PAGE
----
Voting is an important part of democracy and all eligible voters should utilize the opportunity given through voting to use their voice in this country. However, voting without knowledge of all the choices in a ballot is a very risky decision that should be avoided at all costs.
This Election Day will present Fullerton residents with two measures to vote on. One is called Measure S: Community Services, Street Repair and Emergency Measure. This is a plan to add a 1.25% sales tax to the area, which is expected to add about $25 million annually towards funding for the city. To vote ‘Yes’ on this measure would mean supporting to authorize the proposed tax. Responding with a ‘No’ would be a rejection of the proposed tax.
The measure claims that these funds are intended to go towards fixing several different general issues such as street repair, addressing the homeless problem and cleaning up encampments. It mentions but does not guarantee that these problems will be addressed and only moves to create the additional tax. The money received will go into the general city funds.
The measure also declared that the spending of the funds would require disclosure, audits and oversight. While this is essential regarding all government spending, this measure does not ensure that the funding will be used for the causes mentioned, which were merely given as examples.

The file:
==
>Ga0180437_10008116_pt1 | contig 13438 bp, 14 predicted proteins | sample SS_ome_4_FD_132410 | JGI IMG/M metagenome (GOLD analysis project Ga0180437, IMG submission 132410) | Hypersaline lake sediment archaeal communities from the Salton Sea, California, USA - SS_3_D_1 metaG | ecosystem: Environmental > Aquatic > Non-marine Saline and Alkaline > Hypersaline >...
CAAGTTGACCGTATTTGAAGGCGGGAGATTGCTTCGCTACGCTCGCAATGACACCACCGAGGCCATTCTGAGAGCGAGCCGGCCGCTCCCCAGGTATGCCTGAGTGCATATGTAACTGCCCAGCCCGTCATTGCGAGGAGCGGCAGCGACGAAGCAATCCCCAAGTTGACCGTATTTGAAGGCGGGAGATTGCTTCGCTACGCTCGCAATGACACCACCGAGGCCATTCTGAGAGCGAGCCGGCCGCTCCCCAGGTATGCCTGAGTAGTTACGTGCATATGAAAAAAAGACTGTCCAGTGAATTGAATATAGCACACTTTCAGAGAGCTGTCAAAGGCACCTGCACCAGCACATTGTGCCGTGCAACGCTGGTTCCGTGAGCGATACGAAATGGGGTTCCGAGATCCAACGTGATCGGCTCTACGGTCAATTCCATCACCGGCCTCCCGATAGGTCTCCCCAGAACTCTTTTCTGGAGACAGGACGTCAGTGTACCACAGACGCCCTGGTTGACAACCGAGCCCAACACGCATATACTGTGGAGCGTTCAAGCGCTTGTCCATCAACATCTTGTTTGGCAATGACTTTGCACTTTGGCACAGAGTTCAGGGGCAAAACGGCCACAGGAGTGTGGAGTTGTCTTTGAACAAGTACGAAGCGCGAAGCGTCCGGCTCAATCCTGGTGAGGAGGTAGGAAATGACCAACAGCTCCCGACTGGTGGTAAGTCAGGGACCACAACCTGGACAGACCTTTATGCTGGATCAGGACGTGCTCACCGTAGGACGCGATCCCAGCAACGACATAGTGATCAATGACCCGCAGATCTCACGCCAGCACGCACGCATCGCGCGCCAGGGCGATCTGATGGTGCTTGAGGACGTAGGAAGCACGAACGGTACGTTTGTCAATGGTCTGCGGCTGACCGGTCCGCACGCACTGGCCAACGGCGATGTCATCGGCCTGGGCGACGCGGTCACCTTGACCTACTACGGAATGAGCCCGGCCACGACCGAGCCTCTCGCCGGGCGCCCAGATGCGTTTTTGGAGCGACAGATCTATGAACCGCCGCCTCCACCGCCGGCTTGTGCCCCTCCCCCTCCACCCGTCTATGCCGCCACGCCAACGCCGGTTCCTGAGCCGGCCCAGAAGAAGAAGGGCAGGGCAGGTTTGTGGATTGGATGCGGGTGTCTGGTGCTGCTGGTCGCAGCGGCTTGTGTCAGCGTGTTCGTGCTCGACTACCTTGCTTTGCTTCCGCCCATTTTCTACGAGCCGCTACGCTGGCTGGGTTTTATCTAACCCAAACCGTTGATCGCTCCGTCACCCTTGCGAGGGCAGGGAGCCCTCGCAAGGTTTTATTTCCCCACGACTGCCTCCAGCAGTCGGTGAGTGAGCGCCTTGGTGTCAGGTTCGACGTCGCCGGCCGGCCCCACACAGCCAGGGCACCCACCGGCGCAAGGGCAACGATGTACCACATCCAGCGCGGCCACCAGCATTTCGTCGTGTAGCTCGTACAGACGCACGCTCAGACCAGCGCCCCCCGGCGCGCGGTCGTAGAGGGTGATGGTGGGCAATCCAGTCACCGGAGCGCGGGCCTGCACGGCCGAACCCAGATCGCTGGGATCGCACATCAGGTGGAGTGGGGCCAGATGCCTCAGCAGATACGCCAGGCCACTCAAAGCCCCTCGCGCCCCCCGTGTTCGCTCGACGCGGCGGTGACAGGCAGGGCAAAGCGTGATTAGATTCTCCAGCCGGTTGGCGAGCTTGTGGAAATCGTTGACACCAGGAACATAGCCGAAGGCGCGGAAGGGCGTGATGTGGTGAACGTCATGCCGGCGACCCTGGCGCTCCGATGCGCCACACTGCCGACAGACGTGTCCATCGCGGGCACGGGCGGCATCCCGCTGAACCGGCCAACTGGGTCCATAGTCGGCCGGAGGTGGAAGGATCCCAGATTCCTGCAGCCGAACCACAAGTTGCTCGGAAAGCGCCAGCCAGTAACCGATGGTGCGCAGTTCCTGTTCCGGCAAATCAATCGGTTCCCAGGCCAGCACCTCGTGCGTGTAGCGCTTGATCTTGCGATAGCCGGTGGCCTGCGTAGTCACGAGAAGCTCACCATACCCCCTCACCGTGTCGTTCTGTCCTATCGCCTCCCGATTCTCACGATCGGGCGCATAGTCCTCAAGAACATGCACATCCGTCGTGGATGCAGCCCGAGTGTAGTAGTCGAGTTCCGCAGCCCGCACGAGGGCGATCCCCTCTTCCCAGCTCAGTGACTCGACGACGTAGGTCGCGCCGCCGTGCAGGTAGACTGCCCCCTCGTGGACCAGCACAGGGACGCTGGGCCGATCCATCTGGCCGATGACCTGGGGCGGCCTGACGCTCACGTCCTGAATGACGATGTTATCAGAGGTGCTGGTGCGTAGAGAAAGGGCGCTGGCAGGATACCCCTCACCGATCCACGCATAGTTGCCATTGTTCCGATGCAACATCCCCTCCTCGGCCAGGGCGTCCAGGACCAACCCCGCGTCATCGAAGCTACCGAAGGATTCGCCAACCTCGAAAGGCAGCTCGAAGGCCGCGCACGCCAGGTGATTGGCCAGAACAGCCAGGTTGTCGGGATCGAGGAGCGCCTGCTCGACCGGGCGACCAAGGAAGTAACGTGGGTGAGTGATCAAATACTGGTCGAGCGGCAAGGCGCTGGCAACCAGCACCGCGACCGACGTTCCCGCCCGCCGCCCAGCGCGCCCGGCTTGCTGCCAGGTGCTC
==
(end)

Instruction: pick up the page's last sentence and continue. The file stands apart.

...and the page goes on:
On the other hand, if this money is required to accomplish these goals and the city is actually short on funds to accomplish them, then rejecting the measure would mean that these problems at hand would more than likely continue on.
The other measure for the City of Fullerton that will be on the upcoming ballot is Measure U: The Fireworks Measure Ballot. This would amend Chapter 7.26 of the Fullerton Municipal Code to prohibit the sale, possession and use of fireworks in the City of Fullerton. A ‘Yes’ vote would prohibit sales, possession and use of all fireworks in Fullerton, except for permitted professional displays. A ‘No’ vote would leave in place the existing ordinance which permits safe and sane fireworks sales, possession and use in the city.
When a measure is submitted to the ballot, local politicians or people whom the measure may concern will submit an argument in favor of or against it. As far as Measure U goes, no argument was submitted in favor of the ban.
On the other hand, one important fact to consider that was brought to attention is that over the past seven years 47 different local community groups shared in over $2 million in profits from the sale of safe and legal fireworks.
In an article published by the Daily Titan in July, Fullerton Police Sgt. Eric Bridges said that the department has had an increase in calls regarding the use of illegal fireworks beginning in the middle of May.
According to Fullerton City Council Member Jesus SIlva, these measures are on the ballot due to a series of repeated community complaints. Thus, the city council determined that putting these measures on the ballot would give Fullerton residents a fair opportunity to speak out on these issues.